The migrants caravan is pushing on through Mexico, but nervousness, exhaustion, and illness are taking a huge toll on the people walking towards the U.S. border, reports the New York Times. At the current rate it might take two months for them to reach the border, a difficult proposition, reports the Washington Post. (And video here.)
The U.S. is deploying 800 troops to the border, but they're preparing for a humanitarian crisis rather than an invasion, reports the Washington Post.
U.S. President Donald Trump's threats to cut aid to Central America because of migration show "a fundamental misunderstanding of the underlying drivers of the migration," writes Fulton Armstrong at the AULA blog. He criticizes the minor reforms carried out by Central American governments. "The caravan’s provocations and Trump’s reactions could blow up the game that has allowed both sides to pretend the problem will go away with token programs, intimidation, and a wall."
Rumors aside, migrants travel in groups for a simple reason: safety, writes Karen Jacobsen at the Conversation.
The work of the International Commission against Impunity in Guatemala (CICIG) has contributed to an annual five percent reduction in homicides, according to a study by the International Crisis Group. The study says the commission -- which will be terminated next year by President Jimmy Morales -- has played a key role in improving Guatemala's security.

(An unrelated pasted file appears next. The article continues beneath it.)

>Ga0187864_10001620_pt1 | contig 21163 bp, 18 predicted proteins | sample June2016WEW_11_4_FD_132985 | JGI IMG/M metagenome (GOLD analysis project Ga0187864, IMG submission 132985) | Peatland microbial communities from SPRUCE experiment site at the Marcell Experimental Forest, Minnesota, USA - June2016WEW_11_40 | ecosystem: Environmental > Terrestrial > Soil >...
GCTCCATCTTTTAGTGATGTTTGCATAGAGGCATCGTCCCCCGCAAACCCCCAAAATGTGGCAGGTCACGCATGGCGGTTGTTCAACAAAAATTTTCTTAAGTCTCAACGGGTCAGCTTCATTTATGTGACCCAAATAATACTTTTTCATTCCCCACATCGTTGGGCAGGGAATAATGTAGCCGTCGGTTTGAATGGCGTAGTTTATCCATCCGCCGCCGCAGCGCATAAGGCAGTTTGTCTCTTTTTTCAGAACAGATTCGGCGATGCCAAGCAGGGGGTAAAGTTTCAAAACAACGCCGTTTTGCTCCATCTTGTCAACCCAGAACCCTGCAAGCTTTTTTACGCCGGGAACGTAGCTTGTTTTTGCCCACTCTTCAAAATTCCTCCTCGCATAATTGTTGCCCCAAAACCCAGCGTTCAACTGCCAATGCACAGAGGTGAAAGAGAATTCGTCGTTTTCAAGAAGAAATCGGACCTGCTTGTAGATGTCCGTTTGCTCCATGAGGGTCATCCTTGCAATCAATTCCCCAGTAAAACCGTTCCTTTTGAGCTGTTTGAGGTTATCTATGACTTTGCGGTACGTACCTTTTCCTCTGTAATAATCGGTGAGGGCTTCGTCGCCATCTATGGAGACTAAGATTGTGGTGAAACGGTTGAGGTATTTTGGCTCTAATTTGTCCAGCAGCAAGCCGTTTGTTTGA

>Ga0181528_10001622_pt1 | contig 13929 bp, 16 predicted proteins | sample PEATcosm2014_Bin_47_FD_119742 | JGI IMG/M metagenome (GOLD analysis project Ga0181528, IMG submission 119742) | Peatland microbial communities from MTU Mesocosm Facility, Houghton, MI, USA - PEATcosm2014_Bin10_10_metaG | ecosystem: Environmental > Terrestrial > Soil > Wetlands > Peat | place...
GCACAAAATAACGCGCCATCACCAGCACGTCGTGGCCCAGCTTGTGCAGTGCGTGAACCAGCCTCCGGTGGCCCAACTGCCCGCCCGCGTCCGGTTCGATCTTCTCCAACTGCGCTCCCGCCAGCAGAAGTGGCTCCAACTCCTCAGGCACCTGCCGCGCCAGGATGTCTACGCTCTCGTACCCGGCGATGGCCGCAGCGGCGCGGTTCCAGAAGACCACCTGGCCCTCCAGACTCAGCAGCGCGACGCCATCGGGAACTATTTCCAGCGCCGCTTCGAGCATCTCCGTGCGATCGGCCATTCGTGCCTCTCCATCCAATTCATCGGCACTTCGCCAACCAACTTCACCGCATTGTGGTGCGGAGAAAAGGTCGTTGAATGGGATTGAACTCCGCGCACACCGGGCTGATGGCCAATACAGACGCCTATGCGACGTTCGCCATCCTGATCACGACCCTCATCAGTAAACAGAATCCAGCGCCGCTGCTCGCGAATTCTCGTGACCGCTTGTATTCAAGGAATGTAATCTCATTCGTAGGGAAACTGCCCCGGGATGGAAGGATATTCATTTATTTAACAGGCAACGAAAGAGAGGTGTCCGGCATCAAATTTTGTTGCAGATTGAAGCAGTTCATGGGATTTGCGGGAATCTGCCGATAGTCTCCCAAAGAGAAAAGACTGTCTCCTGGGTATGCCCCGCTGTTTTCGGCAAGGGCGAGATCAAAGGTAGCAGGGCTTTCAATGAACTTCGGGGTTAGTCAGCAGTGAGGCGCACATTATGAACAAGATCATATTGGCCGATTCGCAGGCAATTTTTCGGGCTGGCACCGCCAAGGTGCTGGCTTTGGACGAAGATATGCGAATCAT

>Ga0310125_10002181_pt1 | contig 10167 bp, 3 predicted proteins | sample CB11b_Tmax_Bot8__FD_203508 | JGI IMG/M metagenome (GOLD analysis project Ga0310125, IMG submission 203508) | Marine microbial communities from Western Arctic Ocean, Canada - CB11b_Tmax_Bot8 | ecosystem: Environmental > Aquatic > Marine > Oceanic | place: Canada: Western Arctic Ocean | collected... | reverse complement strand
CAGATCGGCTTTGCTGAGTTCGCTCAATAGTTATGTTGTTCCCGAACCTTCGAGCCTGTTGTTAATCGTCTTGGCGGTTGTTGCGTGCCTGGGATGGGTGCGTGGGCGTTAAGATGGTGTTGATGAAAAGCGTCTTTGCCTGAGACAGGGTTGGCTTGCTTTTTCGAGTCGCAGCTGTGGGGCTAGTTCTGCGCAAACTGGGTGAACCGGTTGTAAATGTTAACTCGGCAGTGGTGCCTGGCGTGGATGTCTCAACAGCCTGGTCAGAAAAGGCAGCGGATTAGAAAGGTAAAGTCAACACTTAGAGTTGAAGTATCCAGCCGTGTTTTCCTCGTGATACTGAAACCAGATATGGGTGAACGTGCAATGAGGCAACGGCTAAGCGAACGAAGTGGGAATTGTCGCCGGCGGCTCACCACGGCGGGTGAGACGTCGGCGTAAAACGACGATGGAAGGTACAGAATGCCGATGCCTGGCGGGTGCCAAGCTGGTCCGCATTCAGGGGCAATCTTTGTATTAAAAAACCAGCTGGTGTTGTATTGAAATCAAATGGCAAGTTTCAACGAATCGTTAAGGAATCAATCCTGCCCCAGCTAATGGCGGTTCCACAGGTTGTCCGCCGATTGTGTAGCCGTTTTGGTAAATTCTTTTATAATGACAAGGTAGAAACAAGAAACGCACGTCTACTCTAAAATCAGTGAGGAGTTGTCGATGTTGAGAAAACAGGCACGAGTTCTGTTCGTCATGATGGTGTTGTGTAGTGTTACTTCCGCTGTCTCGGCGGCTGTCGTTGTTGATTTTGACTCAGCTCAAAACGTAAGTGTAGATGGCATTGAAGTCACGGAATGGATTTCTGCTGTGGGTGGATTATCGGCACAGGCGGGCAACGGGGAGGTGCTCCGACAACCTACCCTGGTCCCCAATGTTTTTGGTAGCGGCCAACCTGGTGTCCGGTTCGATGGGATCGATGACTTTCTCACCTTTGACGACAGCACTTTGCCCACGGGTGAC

Mexican president-elect Andrés Manuel López Obrador launched a four day referendum yesterday, asking citizens whether they wish to continue construction of a new $13.3 billion airport near of Mexico City. Critics say the project, which is about a third completed already, will have a significant environmental and economic toll. Markets are watching closely, and say a negative outcome for the airport would mean a poor start for AMLO's new government, reports the Wall Street Journal.
Already there are reports of irregularities in the polls, but AMLO says they won't affect the final results. (Animal Político)
The U.N. and the E.U. condemned the assassination of Gabriel Soriano, the tenth journalist killed this year in Mexico. (El País)
Ciudad Juárez is on track to having the deadliest year since 2011. Homicides were particularly high in June, July, and August, but dipped in September -- gang fragmentation is likely behind the increase, and a tenuous truce explains the sudden decrease last month, explains InSight Crime.
An international commission is considering creating vast marine reserves to protect Antartica's ecosystem. (New York Times op-ed)
Soy is the backbone of Argentina's fragile economy, but its cultivation is destroying the country's portion of the Gran Chaco forest, home to the indigenous Wichí people. (Guardian)
Conspiracy theory of the day
Angelina Jolie's recent Peru visit with Venezuelan refugees in her role as a UNHCR special envoy was a cover for her role as a CIA operative, alleged Venezuelan National Constituent Assembly President Diosdado Cabello. (EFE) (See yesterday's briefs.)
Did I miss something, get something wrong, or do you have a different take? Let me know ... Latin America Daily Briefing